One of my hugest resistances to going along with the self-care regiment for so long was because I viewed it as taking my energy and time away from the things and people I needed to devote myself to. Now I realize it is the total opposite. It is the way I obtain that energy, not lose it.

The level of attention and focus I have because of this regime, is so superior to what I regularly have, is so amazing. Because I have restored myself and cleared away all the unnecessary emotions blocking my efforts, I can provide so much more of myself to handle the situation, it feels as if there are two of me, with twice the amount of energy. I am no longer burdened with other ‘stuff’ that gets in the way of me being a more productive person.

ABOUT THE AUTHOR:
Judy is a licensed clinical social worker and has worked extensively as a counselor with children, adolescents, couples and families. Judy’s professional experience in the mental health field along with her love of writing, provide insight into real-life experiences and relationships. Her fresh voice and down-to-earth approach to living a happier, more meaningful life are easy to understand and just as easy to start implementing right away for positive results!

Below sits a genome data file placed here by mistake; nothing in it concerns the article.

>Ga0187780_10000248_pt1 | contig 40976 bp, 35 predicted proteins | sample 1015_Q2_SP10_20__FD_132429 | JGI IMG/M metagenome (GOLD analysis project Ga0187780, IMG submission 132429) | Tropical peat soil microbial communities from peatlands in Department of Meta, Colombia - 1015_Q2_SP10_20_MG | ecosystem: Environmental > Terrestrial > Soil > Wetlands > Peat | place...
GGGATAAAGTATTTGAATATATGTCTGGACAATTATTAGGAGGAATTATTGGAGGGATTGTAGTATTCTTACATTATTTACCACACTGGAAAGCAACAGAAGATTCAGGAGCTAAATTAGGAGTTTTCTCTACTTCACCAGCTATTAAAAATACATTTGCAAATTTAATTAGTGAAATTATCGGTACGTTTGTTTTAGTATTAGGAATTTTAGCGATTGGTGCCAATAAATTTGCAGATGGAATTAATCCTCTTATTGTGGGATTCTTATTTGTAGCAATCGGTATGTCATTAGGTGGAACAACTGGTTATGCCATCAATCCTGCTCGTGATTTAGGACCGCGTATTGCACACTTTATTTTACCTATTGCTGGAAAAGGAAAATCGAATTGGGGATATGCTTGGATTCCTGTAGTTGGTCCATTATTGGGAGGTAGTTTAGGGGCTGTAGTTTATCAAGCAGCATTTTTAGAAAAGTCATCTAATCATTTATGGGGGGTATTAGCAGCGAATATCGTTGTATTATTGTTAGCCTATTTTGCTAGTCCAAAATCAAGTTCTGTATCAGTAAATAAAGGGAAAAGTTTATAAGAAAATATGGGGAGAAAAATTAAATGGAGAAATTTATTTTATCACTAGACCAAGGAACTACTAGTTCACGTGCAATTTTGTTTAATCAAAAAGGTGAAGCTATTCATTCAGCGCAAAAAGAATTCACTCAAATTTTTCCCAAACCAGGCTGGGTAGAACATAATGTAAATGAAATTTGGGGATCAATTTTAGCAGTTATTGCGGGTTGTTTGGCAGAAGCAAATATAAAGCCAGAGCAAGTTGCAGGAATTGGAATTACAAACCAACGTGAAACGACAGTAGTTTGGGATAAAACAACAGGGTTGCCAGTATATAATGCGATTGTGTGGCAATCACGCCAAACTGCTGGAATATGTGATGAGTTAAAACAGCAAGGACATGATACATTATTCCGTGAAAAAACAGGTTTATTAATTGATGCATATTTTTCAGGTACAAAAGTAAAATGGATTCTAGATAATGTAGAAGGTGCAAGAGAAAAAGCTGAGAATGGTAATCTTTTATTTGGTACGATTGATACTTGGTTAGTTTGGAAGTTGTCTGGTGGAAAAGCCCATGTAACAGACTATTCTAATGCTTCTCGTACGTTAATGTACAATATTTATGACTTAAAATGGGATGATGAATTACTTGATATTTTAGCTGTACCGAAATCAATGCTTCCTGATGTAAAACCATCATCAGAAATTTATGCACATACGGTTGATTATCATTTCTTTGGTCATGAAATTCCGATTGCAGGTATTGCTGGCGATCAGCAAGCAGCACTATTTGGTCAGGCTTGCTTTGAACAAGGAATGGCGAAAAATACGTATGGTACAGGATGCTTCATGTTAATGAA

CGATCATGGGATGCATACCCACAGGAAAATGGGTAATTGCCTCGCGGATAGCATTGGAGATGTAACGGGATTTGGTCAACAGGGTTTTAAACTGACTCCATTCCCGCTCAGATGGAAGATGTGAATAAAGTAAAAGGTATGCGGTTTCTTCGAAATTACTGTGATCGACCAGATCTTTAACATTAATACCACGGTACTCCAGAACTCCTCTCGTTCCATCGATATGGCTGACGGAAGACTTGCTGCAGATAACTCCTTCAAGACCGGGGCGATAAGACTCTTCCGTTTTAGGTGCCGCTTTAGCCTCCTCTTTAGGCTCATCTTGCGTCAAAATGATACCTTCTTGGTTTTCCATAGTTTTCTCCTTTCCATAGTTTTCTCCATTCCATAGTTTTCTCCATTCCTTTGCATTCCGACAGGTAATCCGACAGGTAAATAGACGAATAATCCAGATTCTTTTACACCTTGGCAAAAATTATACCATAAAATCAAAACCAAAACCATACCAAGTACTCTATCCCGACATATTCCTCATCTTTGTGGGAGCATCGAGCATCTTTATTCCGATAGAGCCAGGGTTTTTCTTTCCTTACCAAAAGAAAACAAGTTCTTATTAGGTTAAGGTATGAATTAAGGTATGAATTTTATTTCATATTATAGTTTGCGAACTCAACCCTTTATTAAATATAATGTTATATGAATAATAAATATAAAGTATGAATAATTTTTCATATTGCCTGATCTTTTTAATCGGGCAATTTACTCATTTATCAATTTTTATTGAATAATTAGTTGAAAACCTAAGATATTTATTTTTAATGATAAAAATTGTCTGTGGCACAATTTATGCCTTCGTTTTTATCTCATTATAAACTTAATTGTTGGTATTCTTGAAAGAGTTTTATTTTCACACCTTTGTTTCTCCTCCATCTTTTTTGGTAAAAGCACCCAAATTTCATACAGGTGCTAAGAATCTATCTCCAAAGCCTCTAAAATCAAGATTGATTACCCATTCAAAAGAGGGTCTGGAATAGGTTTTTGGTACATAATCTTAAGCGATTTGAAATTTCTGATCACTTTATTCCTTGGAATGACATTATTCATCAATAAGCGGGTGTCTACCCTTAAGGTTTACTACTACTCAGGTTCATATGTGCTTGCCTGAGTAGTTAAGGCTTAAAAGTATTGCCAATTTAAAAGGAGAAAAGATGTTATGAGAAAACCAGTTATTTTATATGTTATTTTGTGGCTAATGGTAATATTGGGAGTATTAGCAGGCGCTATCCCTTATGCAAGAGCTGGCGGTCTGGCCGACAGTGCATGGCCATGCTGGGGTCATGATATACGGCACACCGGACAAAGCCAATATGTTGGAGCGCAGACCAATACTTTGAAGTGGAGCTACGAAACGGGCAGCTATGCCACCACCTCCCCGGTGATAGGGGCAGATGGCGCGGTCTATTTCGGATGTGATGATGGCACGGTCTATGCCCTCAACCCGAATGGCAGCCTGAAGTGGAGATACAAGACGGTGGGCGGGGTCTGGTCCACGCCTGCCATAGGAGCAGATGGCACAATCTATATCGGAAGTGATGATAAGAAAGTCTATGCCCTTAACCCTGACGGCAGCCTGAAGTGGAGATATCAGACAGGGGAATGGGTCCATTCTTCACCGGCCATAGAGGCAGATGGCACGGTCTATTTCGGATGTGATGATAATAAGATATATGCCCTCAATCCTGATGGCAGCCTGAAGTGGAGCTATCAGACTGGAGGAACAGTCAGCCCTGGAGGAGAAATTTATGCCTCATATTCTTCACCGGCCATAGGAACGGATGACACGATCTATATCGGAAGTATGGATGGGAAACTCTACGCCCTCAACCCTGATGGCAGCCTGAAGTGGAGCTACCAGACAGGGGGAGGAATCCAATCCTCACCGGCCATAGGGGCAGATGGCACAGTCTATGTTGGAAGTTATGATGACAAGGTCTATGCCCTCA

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What Color Is Your Flower?

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Unable to Focus

Unable to Focus

The other day, I read something that spoke about neuro scientific research reporting that the average person spends 13 per cent of their time in a frame of mind that is best described as “zoned out.”

At first I felt upset with this information, considering all the wasted time that this indicated my mind wandered. But as I read on, the tone of the article remained upbeat and optimistic. Why? Because these periods where we zone out and don’t have the cognitive awareness we feel we should possess are actually good for us. Yep, it seems they are vital to our being able to stay imaginative and creative. This is the place where our brains free float through what seems like insignificant streams of consciousness.